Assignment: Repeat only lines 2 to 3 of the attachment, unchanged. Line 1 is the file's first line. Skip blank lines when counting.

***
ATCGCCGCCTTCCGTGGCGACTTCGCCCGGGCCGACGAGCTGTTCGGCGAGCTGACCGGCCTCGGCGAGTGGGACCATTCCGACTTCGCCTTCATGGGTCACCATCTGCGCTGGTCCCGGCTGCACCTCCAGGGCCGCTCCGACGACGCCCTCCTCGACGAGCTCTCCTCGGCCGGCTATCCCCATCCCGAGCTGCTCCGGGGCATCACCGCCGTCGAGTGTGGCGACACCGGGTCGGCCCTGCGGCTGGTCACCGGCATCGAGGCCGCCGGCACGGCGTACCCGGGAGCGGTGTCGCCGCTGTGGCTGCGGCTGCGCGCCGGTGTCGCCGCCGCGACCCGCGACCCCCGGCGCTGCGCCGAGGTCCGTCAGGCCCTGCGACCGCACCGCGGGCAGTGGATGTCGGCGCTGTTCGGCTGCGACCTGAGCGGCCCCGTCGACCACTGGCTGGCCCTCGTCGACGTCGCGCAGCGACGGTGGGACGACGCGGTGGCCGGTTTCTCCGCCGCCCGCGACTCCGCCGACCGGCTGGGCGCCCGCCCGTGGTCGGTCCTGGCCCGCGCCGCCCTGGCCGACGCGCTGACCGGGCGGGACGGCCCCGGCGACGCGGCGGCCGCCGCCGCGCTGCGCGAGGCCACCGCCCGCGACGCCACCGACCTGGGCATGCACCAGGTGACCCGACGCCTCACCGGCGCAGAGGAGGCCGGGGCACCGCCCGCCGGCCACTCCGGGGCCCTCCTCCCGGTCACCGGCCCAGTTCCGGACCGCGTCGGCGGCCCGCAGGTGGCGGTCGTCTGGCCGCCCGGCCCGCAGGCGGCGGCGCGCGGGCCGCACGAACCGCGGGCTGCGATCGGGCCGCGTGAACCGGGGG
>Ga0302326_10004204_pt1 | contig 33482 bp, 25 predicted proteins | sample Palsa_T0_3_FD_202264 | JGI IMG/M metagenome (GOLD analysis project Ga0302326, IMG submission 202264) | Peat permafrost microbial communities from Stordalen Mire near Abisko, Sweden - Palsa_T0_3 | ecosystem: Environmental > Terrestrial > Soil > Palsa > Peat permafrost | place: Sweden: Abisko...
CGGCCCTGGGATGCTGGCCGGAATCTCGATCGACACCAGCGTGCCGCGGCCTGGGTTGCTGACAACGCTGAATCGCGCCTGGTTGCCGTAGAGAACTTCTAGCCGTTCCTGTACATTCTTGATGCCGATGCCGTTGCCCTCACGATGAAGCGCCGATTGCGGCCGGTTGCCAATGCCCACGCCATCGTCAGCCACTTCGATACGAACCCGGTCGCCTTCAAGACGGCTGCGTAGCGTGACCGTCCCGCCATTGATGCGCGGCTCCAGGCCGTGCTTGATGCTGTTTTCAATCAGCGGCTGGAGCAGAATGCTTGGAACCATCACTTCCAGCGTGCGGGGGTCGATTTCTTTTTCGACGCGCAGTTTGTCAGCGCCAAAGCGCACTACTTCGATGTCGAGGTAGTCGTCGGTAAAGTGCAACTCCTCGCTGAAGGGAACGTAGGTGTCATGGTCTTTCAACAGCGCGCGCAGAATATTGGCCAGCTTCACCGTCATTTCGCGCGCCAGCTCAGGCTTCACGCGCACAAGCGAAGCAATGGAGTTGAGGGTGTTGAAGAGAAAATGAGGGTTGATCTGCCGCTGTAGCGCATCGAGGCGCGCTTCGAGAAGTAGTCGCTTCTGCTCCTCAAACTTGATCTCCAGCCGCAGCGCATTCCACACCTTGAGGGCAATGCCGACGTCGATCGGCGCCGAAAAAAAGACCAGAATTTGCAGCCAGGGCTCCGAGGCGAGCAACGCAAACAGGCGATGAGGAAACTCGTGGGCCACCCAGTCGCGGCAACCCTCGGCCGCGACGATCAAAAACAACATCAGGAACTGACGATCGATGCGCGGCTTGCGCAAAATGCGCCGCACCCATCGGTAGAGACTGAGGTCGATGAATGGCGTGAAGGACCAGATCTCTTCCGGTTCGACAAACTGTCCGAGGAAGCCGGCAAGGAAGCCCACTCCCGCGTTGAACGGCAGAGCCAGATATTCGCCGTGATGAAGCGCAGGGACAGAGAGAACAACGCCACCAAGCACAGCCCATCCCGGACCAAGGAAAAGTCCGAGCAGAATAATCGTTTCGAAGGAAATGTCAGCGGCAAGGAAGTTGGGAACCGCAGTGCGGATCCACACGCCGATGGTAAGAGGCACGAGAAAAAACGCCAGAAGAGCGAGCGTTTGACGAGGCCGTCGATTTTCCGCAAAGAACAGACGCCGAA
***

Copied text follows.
>Ga0302326_10004204_pt1 | contig 33482 bp, 25 predicted proteins | sample Palsa_T0_3_FD_202264 | JGI IMG/M metagenome (GOLD analysis project Ga0302326, IMG submission 202264) | Peat permafrost microbial communities from Stordalen Mire near Abisko, Sweden - Palsa_T0_3 | ecosystem: Environmental > Terrestrial > Soil > Palsa > Peat permafrost | place: Sweden: Abisko...
CGGCCCTGGGATGCTGGCCGGAATCTCGATCGACACCAGCGTGCCGCGGCCTGGGTTGCTGACAACGCTGAATCGCGCCTGGTTGCCGTAGAGAACTTCTAGCCGTTCCTGTACATTCTTGATGCCGATGCCGTTGCCCTCACGATGAAGCGCCGATTGCGGCCGGTTGCCAATGCCCACGCCATCGTCAGCCACTTCGATACGAACCCGGTCGCCTTCAAGACGGCTGCGTAGCGTGACCGTCCCGCCATTGATGCGCGGCTCCAGGCCGTGCTTGATGCTGTTTTCAATCAGCGGCTGGAGCAGAATGCTTGGAACCATCACTTCCAGCGTGCGGGGGTCGATTTCTTTTTCGACGCGCAGTTTGTCAGCGCCAAAGCGCACTACTTCGATGTCGAGGTAGTCGTCGGTAAAGTGCAACTCCTCGCTGAAGGGAACGTAGGTGTCATGGTCTTTCAACAGCGCGCGCAGAATATTGGCCAGCTTCACCGTCATTTCGCGCGCCAGCTCAGGCTTCACGCGCACAAGCGAAGCAATGGAGTTGAGGGTGTTGAAGAGAAAATGAGGGTTGATCTGCCGCTGTAGCGCATCGAGGCGCGCTTCGAGAAGTAGTCGCTTCTGCTCCTCAAACTTGATCTCCAGCCGCAGCGCATTCCACACCTTGAGGGCAATGCCGACGTCGATCGGCGCCGAAAAAAAGACCAGAATTTGCAGCCAGGGCTCCGAGGCGAGCAACGCAAACAGGCGATGAGGAAACTCGTGGGCCACCCAGTCGCGGCAACCCTCGGCCGCGACGATCAAAAACAACATCAGGAACTGACGATCGATGCGCGGCTTGCGCAAAATGCGCCGCACCCATCGGTAGAGACTGAGGTCGATGAATGGCGTGAAGGACCAGATCTCTTCCGGTTCGACAAACTGTCCGAGGAAGCCGGCAAGGAAGCCCACTCCCGCGTTGAACGGCAGAGCCAGATATTCGCCGTGATGAAGCGCAGGGACAGAGAGAACAACGCCACCAAGCACAGCCCATCCCGGACCAAGGAAAAGTCCGAGCAGAATAATCGTTTCGAAGGAAATGTCAGCGGCAAGGAAGTTGGGAACCGCAGTGCGGATCCACACGCCGATGGTAAGAGGCACGAGAAAAAACGCCAGAAGAGCGAGCGTTTGACGAGGCCGTCGATTTTCCGCAAAGAACAGACGCCGAA